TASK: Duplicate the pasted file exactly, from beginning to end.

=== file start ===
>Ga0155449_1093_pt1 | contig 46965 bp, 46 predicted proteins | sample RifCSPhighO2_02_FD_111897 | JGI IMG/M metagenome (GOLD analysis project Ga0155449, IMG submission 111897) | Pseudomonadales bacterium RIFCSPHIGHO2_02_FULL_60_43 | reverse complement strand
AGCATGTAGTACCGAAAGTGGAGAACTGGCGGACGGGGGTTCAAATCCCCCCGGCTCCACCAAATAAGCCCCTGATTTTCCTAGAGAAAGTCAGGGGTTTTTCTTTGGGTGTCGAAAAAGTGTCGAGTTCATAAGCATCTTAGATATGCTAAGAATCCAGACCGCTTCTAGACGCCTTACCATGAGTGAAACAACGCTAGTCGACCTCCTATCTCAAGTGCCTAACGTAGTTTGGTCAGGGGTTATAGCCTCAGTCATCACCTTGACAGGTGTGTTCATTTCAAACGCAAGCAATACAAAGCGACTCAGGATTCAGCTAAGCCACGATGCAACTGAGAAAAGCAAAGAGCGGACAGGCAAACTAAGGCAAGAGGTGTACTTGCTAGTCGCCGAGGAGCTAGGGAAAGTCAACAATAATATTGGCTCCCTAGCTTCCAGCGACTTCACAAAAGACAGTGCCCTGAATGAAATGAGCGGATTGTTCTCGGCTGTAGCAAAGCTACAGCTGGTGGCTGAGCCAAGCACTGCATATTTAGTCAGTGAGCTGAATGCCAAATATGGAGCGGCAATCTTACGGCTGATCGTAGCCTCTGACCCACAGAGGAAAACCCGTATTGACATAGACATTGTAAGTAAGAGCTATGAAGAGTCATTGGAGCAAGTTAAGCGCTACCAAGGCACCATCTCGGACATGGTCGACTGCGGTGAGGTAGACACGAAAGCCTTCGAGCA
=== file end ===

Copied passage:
>Ga0155449_1093_pt1 | contig 46965 bp, 46 predicted proteins | sample RifCSPhighO2_02_FD_111897 | JGI IMG/M metagenome (GOLD analysis project Ga0155449, IMG submission 111897) | Pseudomonadales bacterium RIFCSPHIGHO2_02_FULL_60_43 | reverse complement strand
AGCATGTAGTACCGAAAGTGGAGAACTGGCGGACGGGGGTTCAAATCCCCCCGGCTCCACCAAATAAGCCCCTGATTTTCCTAGAGAAAGTCAGGGGTTTTTCTTTGGGTGTCGAAAAAGTGTCGAGTTCATAAGCATCTTAGATATGCTAAGAATCCAGACCGCTTCTAGACGCCTTACCATGAGTGAAACAACGCTAGTCGACCTCCTATCTCAAGTGCCTAACGTAGTTTGGTCAGGGGTTATAGCCTCAGTCATCACCTTGACAGGTGTGTTCATTTCAAACGCAAGCAATACAAAGCGACTCAGGATTCAGCTAAGCCACGATGCAACTGAGAAAAGCAAAGAGCGGACAGGCAAACTAAGGCAAGAGGTGTACTTGCTAGTCGCCGAGGAGCTAGGGAAAGTCAACAATAATATTGGCTCCCTAGCTTCCAGCGACTTCACAAAAGACAGTGCCCTGAATGAAATGAGCGGATTGTTCTCGGCTGTAGCAAAGCTACAGCTGGTGGCTGAGCCAAGCACTGCATATTTAGTCAGTGAGCTGAATGCCAAATATGGAGCGGCAATCTTACGGCTGATCGTAGCCTCTGACCCACAGAGGAAAACCCGTATTGACATAGACATTGTAAGTAAGAGCTATGAAGAGTCATTGGAGCAAGTTAAGCGCTACCAAGGCACCATCTCGGACATGGTCGACTGCGGTGAGGTAGACACGAAAGCCTTCGAGCA